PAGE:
Beautiful someone, “no” can change the world.
In fact, sometimes it’s the only thing that does.
On December 1, 1955, 42-year-old Rosa Parks stepped onto a bus in Montgomery, Alabama on the way home from a long day of work. She paid her fare and took a seat. Contrary to many accounts of exactly what happened that day, when a white passenger demanded that she give up her seat because the whites-only section was full, she refused not because she was tired from a long day of work (though she was), but because she was tired of being treated this way. “The only tired I was,” she wrote in her autobiography many years later, “was tired of giving in.”
Her quiet but firm refusal to give up her seat and her subsequent arrest for this simple act of civil disobedience sparked the Montgomery Bus Boycott. In appealing the arrest, Rosa Parks spoke truth to power and openly challenged the legality of segregation. The boycott lasted 381 days and in the end, this Read More
Please enjoy this excerpt of
Braving It: The gentle art of living boldly
…coming in June!
At the time the idea for Braving It was taking shape in my mind, fueled (as all Blossie’s books are in one way or another J) by my own heartfelt experiences and those of the people I love, an amazing book crossed my path: The Top Five Regrets of the Dying. Written by Bronnie Ware as a series of reflections on her time providing palliative care in people’s final days, this amazing book traces the many ways in which Bronnie herself was transformed by the gift of getting to know these people at this time in their lives.
Especially striking is the number one regret Bronnie heard people share: “I wish I’d had the courage to live a life true to myself, not the life others expected of me.” Sitting with that for a moment is nothing less than earth-shattering. Read More
Ever feel like the demands on your time are just endless?
Please enjoy this important excerpt from The Gift of No!
Compare what I call a “naked no,” a no without an explanation (a simple “I’m not available” or “I can’t make it” for example) with the too much information (TMI) version of the same statement: “I won’t be able to go because I have a fitting for the dress I’m wearing to my brother’s wedding.”
Beautiful someone, in the first case, no means no. Not much to talk about because the naked no doesn’t leave the door open for discussion or give someone information they can use to take down our boundary.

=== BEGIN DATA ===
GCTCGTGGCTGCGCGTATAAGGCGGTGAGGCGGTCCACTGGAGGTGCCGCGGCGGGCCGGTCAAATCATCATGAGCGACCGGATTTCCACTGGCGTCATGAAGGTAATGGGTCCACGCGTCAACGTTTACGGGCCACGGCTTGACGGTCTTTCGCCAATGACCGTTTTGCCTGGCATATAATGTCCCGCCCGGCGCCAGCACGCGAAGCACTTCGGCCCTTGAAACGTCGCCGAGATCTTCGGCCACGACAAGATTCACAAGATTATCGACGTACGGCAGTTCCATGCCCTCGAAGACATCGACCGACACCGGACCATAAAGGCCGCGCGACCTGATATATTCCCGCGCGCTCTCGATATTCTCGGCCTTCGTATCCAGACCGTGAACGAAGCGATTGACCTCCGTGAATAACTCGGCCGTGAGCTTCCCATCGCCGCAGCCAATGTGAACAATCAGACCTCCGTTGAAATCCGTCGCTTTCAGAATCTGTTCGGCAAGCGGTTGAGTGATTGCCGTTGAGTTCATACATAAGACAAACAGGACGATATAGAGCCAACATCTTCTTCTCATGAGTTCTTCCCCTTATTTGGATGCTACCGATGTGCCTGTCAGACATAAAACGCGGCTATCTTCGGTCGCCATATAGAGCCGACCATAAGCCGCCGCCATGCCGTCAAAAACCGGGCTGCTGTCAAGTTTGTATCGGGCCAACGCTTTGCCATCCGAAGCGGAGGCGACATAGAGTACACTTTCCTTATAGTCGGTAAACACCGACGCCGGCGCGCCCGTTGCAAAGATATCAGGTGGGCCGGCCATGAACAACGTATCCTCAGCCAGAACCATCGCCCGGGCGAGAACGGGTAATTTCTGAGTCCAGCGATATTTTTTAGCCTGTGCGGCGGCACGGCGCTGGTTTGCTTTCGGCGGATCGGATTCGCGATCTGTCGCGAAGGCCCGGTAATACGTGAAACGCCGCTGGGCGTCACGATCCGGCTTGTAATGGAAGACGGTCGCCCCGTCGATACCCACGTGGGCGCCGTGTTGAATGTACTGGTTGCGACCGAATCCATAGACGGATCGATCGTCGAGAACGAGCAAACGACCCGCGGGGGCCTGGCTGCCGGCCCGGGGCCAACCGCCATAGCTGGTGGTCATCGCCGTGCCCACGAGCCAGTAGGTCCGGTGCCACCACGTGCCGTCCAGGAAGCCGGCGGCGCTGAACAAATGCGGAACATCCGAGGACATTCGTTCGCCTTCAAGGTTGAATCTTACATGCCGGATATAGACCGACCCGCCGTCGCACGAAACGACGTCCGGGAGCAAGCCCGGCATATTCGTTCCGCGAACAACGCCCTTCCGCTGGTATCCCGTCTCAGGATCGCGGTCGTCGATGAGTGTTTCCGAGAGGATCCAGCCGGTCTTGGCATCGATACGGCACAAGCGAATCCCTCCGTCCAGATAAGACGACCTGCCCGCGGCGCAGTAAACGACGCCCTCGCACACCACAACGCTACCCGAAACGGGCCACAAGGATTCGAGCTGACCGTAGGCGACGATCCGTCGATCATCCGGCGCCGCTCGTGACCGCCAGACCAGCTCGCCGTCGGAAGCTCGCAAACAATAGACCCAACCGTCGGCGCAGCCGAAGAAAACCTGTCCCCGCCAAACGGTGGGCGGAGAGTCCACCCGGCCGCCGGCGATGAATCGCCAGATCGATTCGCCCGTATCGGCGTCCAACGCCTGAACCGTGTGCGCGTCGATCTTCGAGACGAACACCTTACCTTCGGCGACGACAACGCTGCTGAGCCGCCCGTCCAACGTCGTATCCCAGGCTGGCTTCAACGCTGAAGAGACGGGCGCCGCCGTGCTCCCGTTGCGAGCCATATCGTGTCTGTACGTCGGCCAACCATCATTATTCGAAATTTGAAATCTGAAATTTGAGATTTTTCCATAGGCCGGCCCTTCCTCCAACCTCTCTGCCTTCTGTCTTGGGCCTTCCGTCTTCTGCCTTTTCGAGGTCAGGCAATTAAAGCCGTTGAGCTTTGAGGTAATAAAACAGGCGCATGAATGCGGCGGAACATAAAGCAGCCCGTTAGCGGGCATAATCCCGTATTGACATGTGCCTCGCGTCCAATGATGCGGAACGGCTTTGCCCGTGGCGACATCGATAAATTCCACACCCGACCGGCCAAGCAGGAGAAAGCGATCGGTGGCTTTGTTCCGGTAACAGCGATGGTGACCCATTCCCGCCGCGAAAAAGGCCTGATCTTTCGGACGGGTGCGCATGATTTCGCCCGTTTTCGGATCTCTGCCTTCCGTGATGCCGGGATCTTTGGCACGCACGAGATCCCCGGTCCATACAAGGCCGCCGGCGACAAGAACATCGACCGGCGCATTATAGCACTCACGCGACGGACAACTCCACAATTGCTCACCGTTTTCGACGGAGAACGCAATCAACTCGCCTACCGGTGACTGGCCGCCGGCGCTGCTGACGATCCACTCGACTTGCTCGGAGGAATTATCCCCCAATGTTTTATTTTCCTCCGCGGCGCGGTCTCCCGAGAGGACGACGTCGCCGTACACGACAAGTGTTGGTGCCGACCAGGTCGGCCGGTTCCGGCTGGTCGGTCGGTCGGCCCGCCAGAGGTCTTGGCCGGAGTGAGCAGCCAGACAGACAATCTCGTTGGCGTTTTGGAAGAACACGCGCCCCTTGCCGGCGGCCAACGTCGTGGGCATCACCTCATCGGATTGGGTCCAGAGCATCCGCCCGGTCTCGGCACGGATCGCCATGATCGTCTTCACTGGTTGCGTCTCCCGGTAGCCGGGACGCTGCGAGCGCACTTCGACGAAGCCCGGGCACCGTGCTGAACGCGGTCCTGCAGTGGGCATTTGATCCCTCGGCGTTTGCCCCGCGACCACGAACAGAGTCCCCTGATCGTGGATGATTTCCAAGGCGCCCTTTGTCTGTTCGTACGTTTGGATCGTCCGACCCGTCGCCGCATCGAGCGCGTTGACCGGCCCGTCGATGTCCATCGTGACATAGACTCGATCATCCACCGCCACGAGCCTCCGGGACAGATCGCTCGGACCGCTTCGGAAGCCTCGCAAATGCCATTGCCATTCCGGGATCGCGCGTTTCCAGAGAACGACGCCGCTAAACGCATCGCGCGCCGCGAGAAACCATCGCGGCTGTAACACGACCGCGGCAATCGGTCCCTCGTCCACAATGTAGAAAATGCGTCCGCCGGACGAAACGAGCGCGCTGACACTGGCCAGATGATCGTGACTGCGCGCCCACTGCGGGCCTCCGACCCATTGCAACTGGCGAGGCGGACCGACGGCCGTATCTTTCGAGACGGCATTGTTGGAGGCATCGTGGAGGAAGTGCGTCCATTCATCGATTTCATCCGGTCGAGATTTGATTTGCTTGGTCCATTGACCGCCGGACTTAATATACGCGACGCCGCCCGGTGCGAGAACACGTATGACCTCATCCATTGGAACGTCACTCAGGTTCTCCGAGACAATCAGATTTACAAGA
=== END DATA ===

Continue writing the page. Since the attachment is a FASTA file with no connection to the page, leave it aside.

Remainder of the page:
In the TMI version, we’ve practically invited the person to say, “The fitting’s on Thursday? That’s three days away! You have plenty of time to move the appointment and help me instead!” or “Those appointments are easy to change. All you have to do is call them. They’re very flexible!” or “A fitting? That’s why you can’t make it? Seriously?”
Beautiful someone, please enjoy this powerful excerpt from my book, Dream Come True…and Happy Spring!
When we focus on “why,” “how” takes care of itself.
Ask anyone who’s done the impossible why they did it, what gave them the energy to push past the roadblocks and frustrations, the destructive doubts and difficult people, and chances are you’ll hear about a personal passion, a clear reason they had to achieve this particular goal.
They couldn’t give up because they needed to support a family.
They had to prove to themselves they were worth something more.
They wanted to experience life at its highest and most fulfilling.
And so reaching for the goal wasn’t just about using their head and their hands. It was about using their heart. The “how” ended up taking a backseat to the “why.” Read More
An excerpt for you from Dream Come True…enjoy!
The road to success is full of potholes and detours.
Beautiful someone, there’s a reason this became a cliché — it’s because it’s true!
It’s a bumpy road no matter where we’re headed. We know that, I mean it makes sense. But it’s easier to know than it is to handle. Who actually wants to accept tough times and frustrating days as givens in life?
The problem is, no matter how hard we try to avoid them, mistakes and bad days find us anyway. We say the wrong thing. Get distracted online and waste massive amounts of time. Fall asleep when we should be studying. Make the wrong decision, sometimes even when we’re trying our hardest. Things happen, too — the flat tire, the email that didn’t go through, the critical appointment we miss. Read More